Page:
Sunday, 17 March 2013

"New Voices For The Voiceless: Synthetic Speech Gets An Upgrade"

Rupal Patel, a speech scientist at Northeastern University, has found a way to capture what she calls the "melody of the voice," and applied it to a striking new form of synthetic voice production. Patel's system works by taking samples of simple sounds produced by the individual whose voice she wants to synthesize—in her case, primarily children with severe speech disorders—sounds such as "aaahhhh," and combines these sounds with words spoken by a "healthy donor" of a similar age as the first individual. From the first set of sounds, they "can determine their pitch, the loudness, the breathiness of their voice, the changes in clarity," Patel says, and when combined with the "donor" voice, the new synthetic voice provides an uncanny approximation of a new voice for the speech impaired individual.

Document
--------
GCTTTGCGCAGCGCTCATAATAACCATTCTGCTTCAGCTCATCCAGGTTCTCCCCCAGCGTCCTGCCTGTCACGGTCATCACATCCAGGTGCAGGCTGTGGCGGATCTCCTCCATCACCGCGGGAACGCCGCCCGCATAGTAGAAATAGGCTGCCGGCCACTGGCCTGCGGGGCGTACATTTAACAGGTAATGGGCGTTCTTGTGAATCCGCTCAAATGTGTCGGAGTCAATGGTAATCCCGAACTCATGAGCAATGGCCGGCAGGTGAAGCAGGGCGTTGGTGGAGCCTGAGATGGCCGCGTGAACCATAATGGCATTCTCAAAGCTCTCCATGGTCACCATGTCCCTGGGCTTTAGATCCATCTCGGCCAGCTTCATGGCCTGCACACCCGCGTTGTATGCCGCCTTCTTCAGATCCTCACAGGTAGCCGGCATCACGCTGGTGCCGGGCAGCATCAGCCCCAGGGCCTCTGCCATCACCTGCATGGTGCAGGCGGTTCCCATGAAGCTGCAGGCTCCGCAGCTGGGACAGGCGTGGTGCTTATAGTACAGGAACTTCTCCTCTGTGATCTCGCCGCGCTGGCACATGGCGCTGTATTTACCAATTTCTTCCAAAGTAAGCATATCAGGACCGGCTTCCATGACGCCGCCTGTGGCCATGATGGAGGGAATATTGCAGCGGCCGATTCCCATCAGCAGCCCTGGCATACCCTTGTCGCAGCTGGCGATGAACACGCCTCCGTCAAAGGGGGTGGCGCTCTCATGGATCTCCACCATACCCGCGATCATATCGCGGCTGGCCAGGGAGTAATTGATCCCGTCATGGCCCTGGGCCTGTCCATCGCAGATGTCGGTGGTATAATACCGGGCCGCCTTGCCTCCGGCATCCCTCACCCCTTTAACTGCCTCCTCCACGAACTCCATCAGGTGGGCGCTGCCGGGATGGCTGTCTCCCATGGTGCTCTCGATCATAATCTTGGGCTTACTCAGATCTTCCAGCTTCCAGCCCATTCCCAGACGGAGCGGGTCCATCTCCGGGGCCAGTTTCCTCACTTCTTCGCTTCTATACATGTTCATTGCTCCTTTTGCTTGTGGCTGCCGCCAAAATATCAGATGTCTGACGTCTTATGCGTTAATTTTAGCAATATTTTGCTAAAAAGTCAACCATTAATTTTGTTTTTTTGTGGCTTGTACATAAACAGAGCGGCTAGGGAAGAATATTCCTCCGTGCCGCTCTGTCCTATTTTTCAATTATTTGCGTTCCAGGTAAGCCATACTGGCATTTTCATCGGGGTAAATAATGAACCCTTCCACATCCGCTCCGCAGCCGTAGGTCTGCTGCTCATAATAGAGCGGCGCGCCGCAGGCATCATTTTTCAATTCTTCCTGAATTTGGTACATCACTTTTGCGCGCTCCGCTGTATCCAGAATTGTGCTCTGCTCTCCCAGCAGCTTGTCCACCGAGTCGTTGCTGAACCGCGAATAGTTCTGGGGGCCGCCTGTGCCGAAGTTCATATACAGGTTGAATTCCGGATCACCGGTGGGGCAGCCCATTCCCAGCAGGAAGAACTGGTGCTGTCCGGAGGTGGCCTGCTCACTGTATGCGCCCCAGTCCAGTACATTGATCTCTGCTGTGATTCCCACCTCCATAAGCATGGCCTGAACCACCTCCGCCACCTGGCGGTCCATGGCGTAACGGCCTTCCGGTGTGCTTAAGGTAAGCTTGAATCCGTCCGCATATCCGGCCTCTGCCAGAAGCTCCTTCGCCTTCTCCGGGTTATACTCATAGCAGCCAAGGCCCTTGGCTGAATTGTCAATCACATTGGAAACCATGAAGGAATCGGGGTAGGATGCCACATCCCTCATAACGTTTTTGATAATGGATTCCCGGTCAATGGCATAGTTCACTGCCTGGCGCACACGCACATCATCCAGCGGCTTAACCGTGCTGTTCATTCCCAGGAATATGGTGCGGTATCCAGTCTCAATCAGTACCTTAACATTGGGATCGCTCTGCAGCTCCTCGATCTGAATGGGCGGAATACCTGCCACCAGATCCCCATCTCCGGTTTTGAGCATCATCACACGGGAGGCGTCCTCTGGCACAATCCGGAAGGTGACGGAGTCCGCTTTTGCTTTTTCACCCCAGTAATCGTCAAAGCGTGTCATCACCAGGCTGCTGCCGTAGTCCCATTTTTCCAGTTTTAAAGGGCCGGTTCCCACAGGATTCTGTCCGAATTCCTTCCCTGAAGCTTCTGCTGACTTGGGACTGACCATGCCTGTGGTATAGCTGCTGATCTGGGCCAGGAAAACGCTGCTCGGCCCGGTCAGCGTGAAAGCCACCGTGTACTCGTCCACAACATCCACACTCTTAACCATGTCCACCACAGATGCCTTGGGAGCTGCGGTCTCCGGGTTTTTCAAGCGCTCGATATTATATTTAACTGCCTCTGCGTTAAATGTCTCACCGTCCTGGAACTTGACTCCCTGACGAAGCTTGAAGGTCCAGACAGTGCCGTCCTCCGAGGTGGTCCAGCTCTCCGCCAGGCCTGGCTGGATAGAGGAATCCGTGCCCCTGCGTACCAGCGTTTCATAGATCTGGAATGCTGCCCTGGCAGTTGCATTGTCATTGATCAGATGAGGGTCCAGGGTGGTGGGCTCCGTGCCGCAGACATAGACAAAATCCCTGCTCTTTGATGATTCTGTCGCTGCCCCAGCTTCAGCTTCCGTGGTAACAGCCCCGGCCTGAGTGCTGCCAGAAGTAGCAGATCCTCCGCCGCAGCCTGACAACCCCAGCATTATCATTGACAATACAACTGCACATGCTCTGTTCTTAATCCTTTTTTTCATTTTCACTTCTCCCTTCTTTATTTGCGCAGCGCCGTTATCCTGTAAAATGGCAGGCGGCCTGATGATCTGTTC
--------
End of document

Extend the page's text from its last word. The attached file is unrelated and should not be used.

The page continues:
Read or listen to the complete story, "New Voices for the Voiceless: Synthetic Speech Gets and Upgrade" by Alix Spiegel here on NPR, and hear a few of Patel's synthetic voices!

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